- If your dog is closed in a room or in a crate that is distant from you, your dog may act restless and anxious often barking and whining and scratching at the door due to separation anxiety. Dogs with separation anxiety are unable to relax when away from their favorite person. If possible, record your dog's nighttime behavior and show it to a dog trainer or dog behavior professional. Dogs with separation anxiety tend to show the same symptoms when left alone during the day.
Anxiety is tricky to work on because it impairs a dog's ability to cognitively function and therefore interferes with certain types of learning. Consider finding the source of your dog's anxiety and try to decrease exposure to it through management.
To get to the source of the problem and tackle the underlying emotions, you may need to implement a desensitization and counterconditioning program with the help of a dog behavior professional. Severe cases may benefit from prescription anti-anxiety meds. Mild cases may benefit from over-the-counter calming aids such l-theanine.
A dog appeasing pheromone (such as Adaptil) may ease anxiety and promote a feeling of well being. The diffuser may be especially useful to create an area and support use of a desired area for resting. The collar is most useful for dogs who experience anxiety all the time.
— Theresa DePorter, board-certified veterinary behaviorist
5. Presence of Outdoor Stimuli
Sometimes dogs may act restless and start pacing, whining and barking upon detecting stimuli outside which interfere with the dog's ability to relax.
- For example, nocturnal critters may cause your dog to act restless. Perhaps you have critters under the deck or in your attic.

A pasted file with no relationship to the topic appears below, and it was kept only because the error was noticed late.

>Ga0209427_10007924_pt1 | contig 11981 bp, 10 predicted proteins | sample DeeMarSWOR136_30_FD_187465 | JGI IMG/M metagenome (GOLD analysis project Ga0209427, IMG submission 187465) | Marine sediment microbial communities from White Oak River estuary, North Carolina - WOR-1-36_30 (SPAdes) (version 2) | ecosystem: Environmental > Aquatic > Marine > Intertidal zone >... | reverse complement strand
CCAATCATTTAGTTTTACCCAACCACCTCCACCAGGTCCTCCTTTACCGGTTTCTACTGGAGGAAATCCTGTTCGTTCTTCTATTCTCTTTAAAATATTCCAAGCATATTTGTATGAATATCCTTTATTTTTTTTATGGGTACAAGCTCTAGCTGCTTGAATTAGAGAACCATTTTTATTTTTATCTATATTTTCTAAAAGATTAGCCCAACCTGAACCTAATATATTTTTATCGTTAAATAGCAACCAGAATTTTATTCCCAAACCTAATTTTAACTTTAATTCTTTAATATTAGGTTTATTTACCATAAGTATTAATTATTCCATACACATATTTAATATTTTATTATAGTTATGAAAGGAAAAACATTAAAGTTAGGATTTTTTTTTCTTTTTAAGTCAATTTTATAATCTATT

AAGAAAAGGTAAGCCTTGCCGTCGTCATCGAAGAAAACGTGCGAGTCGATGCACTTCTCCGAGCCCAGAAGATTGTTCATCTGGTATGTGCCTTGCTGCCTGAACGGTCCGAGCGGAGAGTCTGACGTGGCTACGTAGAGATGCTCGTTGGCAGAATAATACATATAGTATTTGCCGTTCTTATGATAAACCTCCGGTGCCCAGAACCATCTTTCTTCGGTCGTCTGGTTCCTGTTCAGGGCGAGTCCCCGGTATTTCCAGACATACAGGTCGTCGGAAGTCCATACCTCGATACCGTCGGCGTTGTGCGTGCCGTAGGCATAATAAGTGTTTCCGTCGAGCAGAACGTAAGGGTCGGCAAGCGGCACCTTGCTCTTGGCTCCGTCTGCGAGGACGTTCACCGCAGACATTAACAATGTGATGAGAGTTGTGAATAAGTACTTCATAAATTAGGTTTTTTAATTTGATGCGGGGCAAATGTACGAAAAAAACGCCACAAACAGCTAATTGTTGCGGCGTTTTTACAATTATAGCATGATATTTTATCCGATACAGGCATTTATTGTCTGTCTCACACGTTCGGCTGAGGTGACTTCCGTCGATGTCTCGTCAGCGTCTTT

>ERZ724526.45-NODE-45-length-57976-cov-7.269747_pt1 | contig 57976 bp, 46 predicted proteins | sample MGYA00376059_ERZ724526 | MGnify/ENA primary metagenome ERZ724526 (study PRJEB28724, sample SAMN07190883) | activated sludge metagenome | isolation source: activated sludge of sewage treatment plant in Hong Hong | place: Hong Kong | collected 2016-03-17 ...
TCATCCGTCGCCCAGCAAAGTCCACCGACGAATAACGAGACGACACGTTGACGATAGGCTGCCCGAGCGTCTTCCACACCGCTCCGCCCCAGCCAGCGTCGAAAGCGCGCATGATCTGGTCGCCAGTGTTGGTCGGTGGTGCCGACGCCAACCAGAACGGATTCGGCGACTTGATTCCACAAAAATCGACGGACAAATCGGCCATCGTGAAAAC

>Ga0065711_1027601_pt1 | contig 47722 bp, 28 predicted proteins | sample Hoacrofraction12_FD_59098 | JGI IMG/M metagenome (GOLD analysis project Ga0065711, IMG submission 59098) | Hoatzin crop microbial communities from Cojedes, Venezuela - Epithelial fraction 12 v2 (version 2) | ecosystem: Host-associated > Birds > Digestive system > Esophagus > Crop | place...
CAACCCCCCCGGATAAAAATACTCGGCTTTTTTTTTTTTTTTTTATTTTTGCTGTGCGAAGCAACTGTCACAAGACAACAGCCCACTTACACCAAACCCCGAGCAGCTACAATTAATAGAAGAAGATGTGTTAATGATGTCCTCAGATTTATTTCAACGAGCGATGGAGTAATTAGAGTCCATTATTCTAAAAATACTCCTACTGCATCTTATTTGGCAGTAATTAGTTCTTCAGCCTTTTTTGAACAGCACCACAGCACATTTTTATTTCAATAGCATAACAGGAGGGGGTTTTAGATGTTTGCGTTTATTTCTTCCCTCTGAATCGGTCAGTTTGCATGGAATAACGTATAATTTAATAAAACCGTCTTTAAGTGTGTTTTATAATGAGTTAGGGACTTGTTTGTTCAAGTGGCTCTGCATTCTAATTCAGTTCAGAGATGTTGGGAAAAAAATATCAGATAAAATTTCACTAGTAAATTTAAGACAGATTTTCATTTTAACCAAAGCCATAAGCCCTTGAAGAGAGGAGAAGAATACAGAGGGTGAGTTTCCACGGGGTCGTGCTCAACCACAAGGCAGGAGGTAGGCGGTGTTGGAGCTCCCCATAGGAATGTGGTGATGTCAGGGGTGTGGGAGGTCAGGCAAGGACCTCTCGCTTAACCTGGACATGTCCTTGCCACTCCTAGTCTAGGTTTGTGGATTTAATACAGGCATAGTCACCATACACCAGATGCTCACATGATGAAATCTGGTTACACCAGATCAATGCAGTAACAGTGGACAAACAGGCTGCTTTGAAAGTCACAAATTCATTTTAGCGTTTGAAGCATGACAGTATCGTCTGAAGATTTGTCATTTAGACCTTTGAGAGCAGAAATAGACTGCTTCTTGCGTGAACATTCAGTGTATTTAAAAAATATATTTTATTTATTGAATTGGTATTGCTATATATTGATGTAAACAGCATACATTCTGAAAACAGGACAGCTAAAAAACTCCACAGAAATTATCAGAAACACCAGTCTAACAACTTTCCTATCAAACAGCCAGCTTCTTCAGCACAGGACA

- If your dog is intact (not neutered), perhaps he can smell a female dog in heat. Many intact male dogs can smell them from quite a distance.
- Outdoor noises may interfere with your dog's ability to sleep. Perhaps the trash truck is passing or there are neighbors making noise. Maybe there is a new dog in town and his barking is alerting your dog.
If your dog is bothered by sounds, you can use a white noise machine or a fan to make the sounds less salient. There are also many music CDs made just for dogs to help them fall asleep and several Youtube channels also offer music for dogs for free.
Of course, going to the source of the problem is important. Have an exterminator stop by to remove any unwanted critters (hopefully, using animal-friendly techniques!). If your dog is not neutered, close windows and doors to minimize the wafting scents (although the almighty nose is hard to overpower!) and take him on a car ride somewhere instead of going on neighborhood walks, since many female dogs in heat tend to urine mark nearby.
If you find an outdoor noise that bothers your dog causing him stress, you can try the hear that method for noise-sensitive dogs.
6. The Age Factor
Age can be a factor when struggling with getting your sleep-deprived dog to go to sleep at night. Dogs, just like people, go through developmental stages and these can surely have an impact on how much they sleep. Here are some age factors to consider.
- Very young puppies. If you just got your puppy from a breeder, the first few nights may be tough. Your puppy will miss his mom and littermates and he may feel a bit anxious being in a new place with new sights, sounds and smells. Fortunately, things get better with time.
- Young puppies with developing bladders and bowels may struggle to sleep too! If they are whining and restless, try to take them out for a potty break.
- Adolescent dogs. When dogs are in their teenage stage, they are often full of boundless energy and have a strong need for mental stimulation. If their needs aren't met, they may act restless at night.
- Senior dogs. Sadly, some senior dogs start suffering from physical and cognitive problems as they age. One common cognitive problem is canine cognitive dysfunction, a sort of Alzheimer's disease affecting dogs.
For young puppies consider keeping them in a crate nearby you the first nights so you are there to help reassure them. A Snuggle Puppy Behavioral Aid can turn helpful considering that this stuffed animal can mimic the warmth of mom and siblings and has a beating heart too!
Always make sure your puppy is sent to bed with an empty bowel and bladder and take him out at night if he's restless and whining as he may need another potty break.